Primal Scream live review
A previously unobserved dimension to Primal Scream’s career-long quest to become the Rolling Stones has recently emerged: riding shotgun to Bobby Gillespie’s loose-limbed Jaggeresque dance steps and the band’s residual predilection for honky-tonk blues nonsense is the modern-day Stonesian phenomenon of writing largely awful new albums, touring them and then, mercifully, playing virtually none of the new material at the accompanying gigs.
And of course, while it’s perhaps not the most progressive spectacle to see Dartford’s finest bash through Satisfaction and Jumpin’ Jack Flash night after night, it does rather drive home the undeniable truth that few other bands have a catalogue to rival it. And so it is with Primal Scream: here’s a band who can open a show with Movin’ On Up almost as a gesture of brinkmanship, content that their songbook runs as deep as the loyalty of their public. It’s a seductive, rather winning stance to take at the beginning of a potentially tough gig, too: after all, a sanitised West End theatre like the all-seater Palladium, all waistcoated ice-cream sellers in the aisles and Wizard of Oz posters, is a pedestrian cry from the grubbier venues in which Primal Scream’s music works best. Movin’ On Up serves a utilitarian purpose here, too, softening the blow of back-to-back new songs that follow, both of them ephemeral, gutless bollocks in comparison to the opener’s majesty, although fortunately brief enough to prevent the accumulated good will from dissipating entirely.
Not that dubious quality stops Gillespie from trying to sell us his newest paper-thin cliches with all his might. Indeed, the sight of a snake-hipped 53-year-old snarling his “obsession, position/temptation, transgression” fridge-poetry claptrap is amusingly quaint and, as it transpires, the brace from Chaosmosis sets up its successors perfectly: the swagger of Jailbird precedes Accelerator’’s still-terrifying squawl, and when a further pair from XTRMNTR, Kill All Hippies and the monstrous krautrock noise wall of Shoot Speed/Kill Light, appear a shortly after, there’s a sense of Primal Scream on a victory lap: Gillespie could sing the UKIP manifesto to the tune of Agadoo now and still prevail.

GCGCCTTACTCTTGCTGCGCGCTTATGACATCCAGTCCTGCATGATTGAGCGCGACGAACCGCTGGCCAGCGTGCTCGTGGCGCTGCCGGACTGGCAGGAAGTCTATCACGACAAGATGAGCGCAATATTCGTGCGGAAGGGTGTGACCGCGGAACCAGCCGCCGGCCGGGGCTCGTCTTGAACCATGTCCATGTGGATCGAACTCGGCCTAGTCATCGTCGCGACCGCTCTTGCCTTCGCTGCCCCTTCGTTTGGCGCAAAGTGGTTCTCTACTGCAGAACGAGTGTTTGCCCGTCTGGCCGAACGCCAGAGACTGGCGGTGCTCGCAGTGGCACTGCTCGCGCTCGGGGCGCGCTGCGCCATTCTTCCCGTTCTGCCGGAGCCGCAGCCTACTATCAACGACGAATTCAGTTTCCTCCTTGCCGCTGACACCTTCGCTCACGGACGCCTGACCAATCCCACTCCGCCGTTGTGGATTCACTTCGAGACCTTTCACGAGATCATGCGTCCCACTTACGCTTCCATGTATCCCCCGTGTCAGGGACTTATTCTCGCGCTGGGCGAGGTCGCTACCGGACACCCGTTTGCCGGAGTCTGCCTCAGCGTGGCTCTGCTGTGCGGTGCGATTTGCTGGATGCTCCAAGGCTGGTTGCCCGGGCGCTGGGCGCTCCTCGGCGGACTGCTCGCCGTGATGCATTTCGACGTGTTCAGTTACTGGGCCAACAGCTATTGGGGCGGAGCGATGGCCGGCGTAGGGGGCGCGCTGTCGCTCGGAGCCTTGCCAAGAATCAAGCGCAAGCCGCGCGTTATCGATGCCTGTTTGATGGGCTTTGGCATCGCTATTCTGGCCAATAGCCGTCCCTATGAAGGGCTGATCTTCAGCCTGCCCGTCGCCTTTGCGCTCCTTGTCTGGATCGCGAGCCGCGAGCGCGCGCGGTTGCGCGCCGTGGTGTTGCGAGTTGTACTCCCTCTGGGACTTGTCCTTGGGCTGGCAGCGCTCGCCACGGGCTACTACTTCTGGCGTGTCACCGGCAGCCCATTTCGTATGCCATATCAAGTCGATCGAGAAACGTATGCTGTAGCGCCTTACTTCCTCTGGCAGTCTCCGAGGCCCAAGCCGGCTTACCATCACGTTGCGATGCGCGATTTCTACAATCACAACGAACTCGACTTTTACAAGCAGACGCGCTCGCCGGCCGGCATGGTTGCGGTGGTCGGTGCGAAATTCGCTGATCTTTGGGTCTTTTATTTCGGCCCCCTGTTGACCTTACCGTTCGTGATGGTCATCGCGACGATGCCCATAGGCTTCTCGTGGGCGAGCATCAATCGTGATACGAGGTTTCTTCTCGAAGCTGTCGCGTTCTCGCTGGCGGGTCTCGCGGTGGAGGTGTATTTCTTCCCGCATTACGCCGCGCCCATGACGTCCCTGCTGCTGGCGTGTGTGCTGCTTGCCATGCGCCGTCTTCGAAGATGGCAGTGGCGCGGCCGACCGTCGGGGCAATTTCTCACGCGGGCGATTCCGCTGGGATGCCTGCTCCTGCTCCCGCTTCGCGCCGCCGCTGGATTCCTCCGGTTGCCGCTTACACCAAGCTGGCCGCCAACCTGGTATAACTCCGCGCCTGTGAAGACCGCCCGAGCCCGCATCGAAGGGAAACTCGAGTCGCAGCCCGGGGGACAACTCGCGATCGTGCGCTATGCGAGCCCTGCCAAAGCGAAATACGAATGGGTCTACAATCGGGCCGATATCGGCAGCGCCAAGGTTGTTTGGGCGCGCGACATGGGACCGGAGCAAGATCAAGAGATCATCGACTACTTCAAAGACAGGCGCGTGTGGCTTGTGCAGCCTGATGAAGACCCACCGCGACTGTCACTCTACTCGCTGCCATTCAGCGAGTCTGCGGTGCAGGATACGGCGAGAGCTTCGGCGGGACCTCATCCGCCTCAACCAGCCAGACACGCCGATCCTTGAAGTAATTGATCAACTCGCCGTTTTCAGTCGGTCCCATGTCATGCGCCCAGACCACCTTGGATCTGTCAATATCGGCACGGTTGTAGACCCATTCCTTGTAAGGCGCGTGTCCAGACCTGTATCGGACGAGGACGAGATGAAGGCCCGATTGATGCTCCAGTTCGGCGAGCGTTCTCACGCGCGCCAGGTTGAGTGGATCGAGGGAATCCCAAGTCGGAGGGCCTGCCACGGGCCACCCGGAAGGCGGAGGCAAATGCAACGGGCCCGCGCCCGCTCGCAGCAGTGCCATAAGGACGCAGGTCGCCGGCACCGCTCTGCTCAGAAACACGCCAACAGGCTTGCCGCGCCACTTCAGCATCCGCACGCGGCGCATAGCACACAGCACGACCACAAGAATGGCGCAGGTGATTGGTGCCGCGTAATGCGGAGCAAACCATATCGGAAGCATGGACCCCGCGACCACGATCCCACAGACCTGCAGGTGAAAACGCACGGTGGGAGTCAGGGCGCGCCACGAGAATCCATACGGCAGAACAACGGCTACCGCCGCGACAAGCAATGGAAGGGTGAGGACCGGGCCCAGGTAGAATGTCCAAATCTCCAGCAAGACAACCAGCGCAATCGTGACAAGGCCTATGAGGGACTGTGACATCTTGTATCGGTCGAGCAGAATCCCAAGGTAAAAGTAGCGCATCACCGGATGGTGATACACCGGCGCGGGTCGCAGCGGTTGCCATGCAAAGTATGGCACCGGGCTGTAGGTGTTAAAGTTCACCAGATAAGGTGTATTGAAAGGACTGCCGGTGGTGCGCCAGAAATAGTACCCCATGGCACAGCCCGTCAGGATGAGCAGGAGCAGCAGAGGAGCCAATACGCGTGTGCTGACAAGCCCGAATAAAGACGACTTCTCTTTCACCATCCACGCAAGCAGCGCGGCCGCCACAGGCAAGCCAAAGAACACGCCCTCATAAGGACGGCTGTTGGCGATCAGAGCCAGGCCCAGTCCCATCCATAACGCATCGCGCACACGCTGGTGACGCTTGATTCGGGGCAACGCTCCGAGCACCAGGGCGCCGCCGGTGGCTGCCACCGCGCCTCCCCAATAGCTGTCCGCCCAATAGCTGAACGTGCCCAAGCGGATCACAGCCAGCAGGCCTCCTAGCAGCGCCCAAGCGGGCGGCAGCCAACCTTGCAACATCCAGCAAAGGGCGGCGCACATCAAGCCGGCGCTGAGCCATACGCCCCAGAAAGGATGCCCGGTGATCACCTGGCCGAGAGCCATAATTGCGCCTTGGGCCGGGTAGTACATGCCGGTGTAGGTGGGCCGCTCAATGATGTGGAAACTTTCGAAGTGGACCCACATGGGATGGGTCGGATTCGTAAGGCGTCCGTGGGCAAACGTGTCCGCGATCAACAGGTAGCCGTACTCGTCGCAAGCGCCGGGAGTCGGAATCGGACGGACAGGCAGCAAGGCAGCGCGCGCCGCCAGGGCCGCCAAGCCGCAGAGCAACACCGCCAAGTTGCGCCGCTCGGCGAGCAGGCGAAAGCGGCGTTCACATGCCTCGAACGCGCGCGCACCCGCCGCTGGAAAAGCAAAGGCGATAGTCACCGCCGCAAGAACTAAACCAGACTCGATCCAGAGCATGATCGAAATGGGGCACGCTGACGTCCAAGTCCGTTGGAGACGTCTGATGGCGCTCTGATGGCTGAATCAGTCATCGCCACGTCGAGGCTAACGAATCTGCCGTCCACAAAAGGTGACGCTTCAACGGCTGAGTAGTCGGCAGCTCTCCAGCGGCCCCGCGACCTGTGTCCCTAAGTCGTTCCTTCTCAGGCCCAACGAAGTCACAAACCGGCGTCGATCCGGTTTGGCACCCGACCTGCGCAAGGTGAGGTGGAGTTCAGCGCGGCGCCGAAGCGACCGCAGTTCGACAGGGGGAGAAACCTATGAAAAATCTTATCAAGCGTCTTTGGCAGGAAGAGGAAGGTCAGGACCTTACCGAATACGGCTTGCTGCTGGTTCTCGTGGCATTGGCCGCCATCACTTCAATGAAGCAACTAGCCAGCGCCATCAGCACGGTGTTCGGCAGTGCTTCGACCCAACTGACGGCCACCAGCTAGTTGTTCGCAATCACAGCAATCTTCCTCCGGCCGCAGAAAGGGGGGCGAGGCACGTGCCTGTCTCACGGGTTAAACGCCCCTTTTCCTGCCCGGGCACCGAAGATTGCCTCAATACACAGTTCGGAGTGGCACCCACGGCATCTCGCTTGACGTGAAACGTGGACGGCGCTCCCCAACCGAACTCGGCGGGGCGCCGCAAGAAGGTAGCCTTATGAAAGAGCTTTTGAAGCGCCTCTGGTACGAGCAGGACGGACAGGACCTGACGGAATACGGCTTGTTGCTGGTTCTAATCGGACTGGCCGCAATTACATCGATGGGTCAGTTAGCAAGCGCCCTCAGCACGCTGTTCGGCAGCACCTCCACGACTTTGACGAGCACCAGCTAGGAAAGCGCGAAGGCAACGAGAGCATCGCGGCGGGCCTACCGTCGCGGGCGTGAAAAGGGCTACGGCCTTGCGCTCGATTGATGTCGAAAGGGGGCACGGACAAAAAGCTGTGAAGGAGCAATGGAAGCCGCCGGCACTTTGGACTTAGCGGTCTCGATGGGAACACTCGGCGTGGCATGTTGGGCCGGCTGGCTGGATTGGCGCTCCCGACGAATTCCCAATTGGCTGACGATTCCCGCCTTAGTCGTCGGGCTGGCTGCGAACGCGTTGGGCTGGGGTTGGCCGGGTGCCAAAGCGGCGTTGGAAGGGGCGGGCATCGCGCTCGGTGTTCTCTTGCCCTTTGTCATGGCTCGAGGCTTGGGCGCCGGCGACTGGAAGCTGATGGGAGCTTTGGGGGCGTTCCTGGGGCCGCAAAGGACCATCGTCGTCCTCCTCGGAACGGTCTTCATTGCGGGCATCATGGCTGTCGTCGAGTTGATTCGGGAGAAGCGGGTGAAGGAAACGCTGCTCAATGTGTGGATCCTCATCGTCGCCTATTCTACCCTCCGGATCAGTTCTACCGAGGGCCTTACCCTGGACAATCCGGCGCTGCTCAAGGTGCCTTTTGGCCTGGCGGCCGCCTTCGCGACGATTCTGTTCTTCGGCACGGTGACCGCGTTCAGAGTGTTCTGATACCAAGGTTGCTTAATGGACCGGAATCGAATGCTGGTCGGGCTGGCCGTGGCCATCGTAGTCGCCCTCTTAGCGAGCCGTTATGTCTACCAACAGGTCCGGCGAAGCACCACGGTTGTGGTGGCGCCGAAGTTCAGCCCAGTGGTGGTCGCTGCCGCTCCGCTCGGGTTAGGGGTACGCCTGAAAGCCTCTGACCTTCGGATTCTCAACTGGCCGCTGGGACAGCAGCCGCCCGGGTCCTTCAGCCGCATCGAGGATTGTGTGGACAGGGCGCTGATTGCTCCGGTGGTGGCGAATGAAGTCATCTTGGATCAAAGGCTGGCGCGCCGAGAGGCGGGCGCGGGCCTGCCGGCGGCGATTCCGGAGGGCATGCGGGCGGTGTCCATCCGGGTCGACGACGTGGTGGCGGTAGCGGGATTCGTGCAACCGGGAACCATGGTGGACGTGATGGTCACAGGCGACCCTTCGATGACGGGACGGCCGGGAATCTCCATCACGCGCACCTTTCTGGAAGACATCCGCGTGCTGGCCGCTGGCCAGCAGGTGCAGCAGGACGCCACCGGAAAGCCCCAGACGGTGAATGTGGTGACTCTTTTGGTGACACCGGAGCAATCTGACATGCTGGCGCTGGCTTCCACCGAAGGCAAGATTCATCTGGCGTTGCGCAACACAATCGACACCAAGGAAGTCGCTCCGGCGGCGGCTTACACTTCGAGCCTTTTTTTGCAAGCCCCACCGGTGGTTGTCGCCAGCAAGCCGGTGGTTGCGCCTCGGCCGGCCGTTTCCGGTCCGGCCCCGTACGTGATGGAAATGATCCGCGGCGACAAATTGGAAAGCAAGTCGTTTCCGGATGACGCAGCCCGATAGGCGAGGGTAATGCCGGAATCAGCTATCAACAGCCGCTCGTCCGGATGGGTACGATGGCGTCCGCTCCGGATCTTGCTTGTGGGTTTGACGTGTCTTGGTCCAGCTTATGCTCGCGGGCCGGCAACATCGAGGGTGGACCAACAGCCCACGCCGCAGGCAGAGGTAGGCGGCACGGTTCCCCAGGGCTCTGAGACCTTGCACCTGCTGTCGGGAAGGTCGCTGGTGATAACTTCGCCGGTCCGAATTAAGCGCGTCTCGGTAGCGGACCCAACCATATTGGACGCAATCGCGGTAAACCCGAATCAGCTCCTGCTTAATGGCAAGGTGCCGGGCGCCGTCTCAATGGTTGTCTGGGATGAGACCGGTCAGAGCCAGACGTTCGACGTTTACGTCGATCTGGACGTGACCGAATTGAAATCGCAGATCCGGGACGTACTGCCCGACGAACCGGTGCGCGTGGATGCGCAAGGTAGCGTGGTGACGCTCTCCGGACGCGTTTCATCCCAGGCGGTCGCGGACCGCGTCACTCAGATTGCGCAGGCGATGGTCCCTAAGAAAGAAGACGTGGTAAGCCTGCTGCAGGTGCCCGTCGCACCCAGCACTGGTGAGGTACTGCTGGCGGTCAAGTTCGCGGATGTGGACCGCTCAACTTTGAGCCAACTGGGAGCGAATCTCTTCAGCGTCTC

Of course, he doesn’t, opting instead to bludgeon his crowd with hits: the antagonistic yelp of Swastika Eyes, the preposterous, absurdist delight of Country Girl and the compulsory Rocks, which, thanks to Primal Scream’s newly stripped-down line-up, resembles less Brown Sugar and more, deliciously, White Stripes.
The band encore with Loaded and Come Together, Gillespie conducting the crowd in one massed singalong of the final song’s refrain. An endearing, slightly unbecoming smile drifts across the singer’s face and, with it, the flimsy pap of Chaosmosis is either forgiven or forgotten. “I admire the Pope: I’ve a lot of respect for anyone who can tour without an album,” goes US comic Rita Rudner’s best-known quip. While Primal Scream may not have Papal levels of authority quite yet, performances with this much rapture conceal a multitude of sins.